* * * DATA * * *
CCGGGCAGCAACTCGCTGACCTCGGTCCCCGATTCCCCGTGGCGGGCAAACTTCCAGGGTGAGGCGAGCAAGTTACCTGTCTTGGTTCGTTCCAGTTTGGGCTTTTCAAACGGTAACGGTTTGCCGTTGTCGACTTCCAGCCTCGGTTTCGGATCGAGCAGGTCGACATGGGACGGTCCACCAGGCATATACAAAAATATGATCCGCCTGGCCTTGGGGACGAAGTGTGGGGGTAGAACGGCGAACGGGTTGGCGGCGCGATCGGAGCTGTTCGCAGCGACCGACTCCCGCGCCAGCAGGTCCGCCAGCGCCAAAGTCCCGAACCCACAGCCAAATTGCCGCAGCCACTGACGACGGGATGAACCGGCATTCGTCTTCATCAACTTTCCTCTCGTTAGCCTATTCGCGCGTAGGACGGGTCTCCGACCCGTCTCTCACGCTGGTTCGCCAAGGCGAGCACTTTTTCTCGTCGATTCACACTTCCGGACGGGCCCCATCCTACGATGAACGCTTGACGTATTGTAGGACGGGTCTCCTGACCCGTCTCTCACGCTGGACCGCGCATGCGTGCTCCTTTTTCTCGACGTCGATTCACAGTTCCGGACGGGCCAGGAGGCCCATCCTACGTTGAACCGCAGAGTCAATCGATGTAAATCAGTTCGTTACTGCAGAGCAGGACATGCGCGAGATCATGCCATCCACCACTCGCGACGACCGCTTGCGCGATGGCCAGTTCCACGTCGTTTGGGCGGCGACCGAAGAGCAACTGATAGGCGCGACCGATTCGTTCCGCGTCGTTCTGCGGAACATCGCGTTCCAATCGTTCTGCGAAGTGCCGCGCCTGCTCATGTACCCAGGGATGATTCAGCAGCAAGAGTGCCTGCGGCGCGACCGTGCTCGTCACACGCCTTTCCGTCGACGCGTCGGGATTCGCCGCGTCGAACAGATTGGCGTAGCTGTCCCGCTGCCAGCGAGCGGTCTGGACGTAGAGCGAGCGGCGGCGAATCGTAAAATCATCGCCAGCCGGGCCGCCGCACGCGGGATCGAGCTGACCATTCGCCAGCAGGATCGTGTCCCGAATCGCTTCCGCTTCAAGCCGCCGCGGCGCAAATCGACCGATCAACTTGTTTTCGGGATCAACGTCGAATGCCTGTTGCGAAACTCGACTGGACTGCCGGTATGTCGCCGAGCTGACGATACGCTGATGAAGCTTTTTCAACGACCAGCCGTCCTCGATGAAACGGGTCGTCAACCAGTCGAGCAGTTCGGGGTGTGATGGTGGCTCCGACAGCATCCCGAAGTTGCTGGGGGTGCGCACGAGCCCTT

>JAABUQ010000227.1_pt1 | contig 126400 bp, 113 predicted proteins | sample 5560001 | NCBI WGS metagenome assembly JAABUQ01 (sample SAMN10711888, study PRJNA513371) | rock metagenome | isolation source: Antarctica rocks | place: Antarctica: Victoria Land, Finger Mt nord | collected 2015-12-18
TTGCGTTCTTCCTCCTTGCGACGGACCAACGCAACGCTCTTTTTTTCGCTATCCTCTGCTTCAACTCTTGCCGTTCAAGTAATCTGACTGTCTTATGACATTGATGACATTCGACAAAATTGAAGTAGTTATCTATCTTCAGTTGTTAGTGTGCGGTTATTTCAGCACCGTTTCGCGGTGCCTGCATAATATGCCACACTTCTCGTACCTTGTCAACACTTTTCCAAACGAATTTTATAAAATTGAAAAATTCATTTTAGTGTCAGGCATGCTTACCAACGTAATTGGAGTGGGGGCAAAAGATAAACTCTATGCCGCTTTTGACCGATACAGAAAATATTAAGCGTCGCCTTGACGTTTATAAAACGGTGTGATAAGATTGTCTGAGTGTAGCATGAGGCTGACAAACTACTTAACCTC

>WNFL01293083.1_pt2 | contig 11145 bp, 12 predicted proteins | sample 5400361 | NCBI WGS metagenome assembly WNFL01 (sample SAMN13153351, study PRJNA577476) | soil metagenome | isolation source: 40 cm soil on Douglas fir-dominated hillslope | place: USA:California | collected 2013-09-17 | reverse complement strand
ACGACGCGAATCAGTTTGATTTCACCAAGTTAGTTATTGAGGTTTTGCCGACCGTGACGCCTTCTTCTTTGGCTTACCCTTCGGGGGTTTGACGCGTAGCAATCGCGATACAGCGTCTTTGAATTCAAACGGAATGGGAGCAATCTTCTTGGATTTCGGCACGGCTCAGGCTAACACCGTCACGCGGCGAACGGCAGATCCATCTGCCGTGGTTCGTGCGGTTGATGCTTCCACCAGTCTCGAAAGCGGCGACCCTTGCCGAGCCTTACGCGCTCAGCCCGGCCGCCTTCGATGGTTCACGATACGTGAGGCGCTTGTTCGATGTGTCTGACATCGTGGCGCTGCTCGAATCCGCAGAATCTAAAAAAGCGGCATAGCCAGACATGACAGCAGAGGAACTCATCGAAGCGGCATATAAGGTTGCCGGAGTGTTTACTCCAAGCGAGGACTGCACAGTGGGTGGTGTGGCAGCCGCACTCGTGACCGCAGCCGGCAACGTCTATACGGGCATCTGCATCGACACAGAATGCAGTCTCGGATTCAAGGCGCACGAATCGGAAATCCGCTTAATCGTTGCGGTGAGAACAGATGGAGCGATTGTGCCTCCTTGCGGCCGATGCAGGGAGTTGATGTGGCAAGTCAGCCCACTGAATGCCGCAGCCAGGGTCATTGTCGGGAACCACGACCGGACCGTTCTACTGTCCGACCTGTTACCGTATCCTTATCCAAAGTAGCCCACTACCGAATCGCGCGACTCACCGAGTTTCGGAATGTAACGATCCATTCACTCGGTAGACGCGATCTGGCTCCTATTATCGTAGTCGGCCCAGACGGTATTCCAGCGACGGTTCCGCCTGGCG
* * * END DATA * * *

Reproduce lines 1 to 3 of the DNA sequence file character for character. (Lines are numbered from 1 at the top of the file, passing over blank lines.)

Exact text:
CCGGGCAGCAACTCGCTGACCTCGGTCCCCGATTCCCCGTGGCGGGCAAACTTCCAGGGTGAGGCGAGCAAGTTACCTGTCTTGGTTCGTTCCAGTTTGGGCTTTTCAAACGGTAACGGTTTGCCGTTGTCGACTTCCAGCCTCGGTTTCGGATCGAGCAGGTCGACATGGGACGGTCCACCAGGCATATACAAAAATATGATCCGCCTGGCCTTGGGGACGAAGTGTGGGGGTAGAACGGCGAACGGGTTGGCGGCGCGATCGGAGCTGTTCGCAGCGACCGACTCCCGCGCCAGCAGGTCCGCCAGCGCCAAAGTCCCGAACCCACAGCCAAATTGCCGCAGCCACTGACGACGGGATGAACCGGCATTCGTCTTCATCAACTTTCCTCTCGTTAGCCTATTCGCGCGTAGGACGGGTCTCCGACCCGTCTCTCACGCTGGTTCGCCAAGGCGAGCACTTTTTCTCGTCGATTCACACTTCCGGACGGGCCCCATCCTACGATGAACGCTTGACGTATTGTAGGACGGGTCTCCTGACCCGTCTCTCACGCTGGACCGCGCATGCGTGCTCCTTTTTCTCGACGTCGATTCACAGTTCCGGACGGGCCAGGAGGCCCATCCTACGTTGAACCGCAGAGTCAATCGATGTAAATCAGTTCGTTACTGCAGAGCAGGACATGCGCGAGATCATGCCATCCACCACTCGCGACGACCGCTTGCGCGATGGCCAGTTCCACGTCGTTTGGGCGGCGACCGAAGAGCAACTGATAGGCGCGACCGATTCGTTCCGCGTCGTTCTGCGGAACATCGCGTTCCAATCGTTCTGCGAAGTGCCGCGCCTGCTCATGTACCCAGGGATGATTCAGCAGCAAGAGTGCCTGCGGCGCGACCGTGCTCGTCACACGCCTTTCCGTCGACGCGTCGGGATTCGCCGCGTCGAACAGATTGGCGTAGCTGTCCCGCTGCCAGCGAGCGGTCTGGACGTAGAGCGAGCGGCGGCGAATCGTAAAATCATCGCCAGCCGGGCCGCCGCACGCGGGATCGAGCTGACCATTCGCCAGCAGGATCGTGTCCCGAATCGCTTCCGCTTCAAGCCGCCGCGGCGCAAATCGACCGATCAACTTGTTTTCGGGATCAACGTCGAATGCCTGTTGCGAAACTCGACTGGACTGCCGGTATGTCGCCGAGCTGACGATACGCTGATGAAGCTTTTTCAACGACCAGCCGTCCTCGATGAAACGGGTCGTCAACCAGTCGAGCAGTTCGGGGTGTGATGGTGGCTCCGACAGCATCCCGAAGTTGCTGGGGGTGCGCACGAGCCCTT

>JAABUQ010000227.1_pt1 | contig 126400 bp, 113 predicted proteins | sample 5560001 | NCBI WGS metagenome assembly JAABUQ01 (sample SAMN10711888, study PRJNA513371) | rock metagenome | isolation source: Antarctica rocks | place: Antarctica: Victoria Land, Finger Mt nord | collected 2015-12-18
TTGCGTTCTTCCTCCTTGCGACGGACCAACGCAACGCTCTTTTTTTCGCTATCCTCTGCTTCAACTCTTGCCGTTCAAGTAATCTGACTGTCTTATGACATTGATGACATTCGACAAAATTGAAGTAGTTATCTATCTTCAGTTGTTAGTGTGCGGTTATTTCAGCACCGTTTCGCGGTGCCTGCATAATATGCCACACTTCTCGTACCTTGTCAACACTTTTCCAAACGAATTTTATAAAATTGAAAAATTCATTTTAGTGTCAGGCATGCTTACCAACGTAATTGGAGTGGGGGCAAAAGATAAACTCTATGCCGCTTTTGACCGATACAGAAAATATTAAGCGTCGCCTTGACGTTTATAAAACGGTGTGATAAGATTGTCTGAGTGTAGCATGAGGCTGACAAACTACTTAACCTC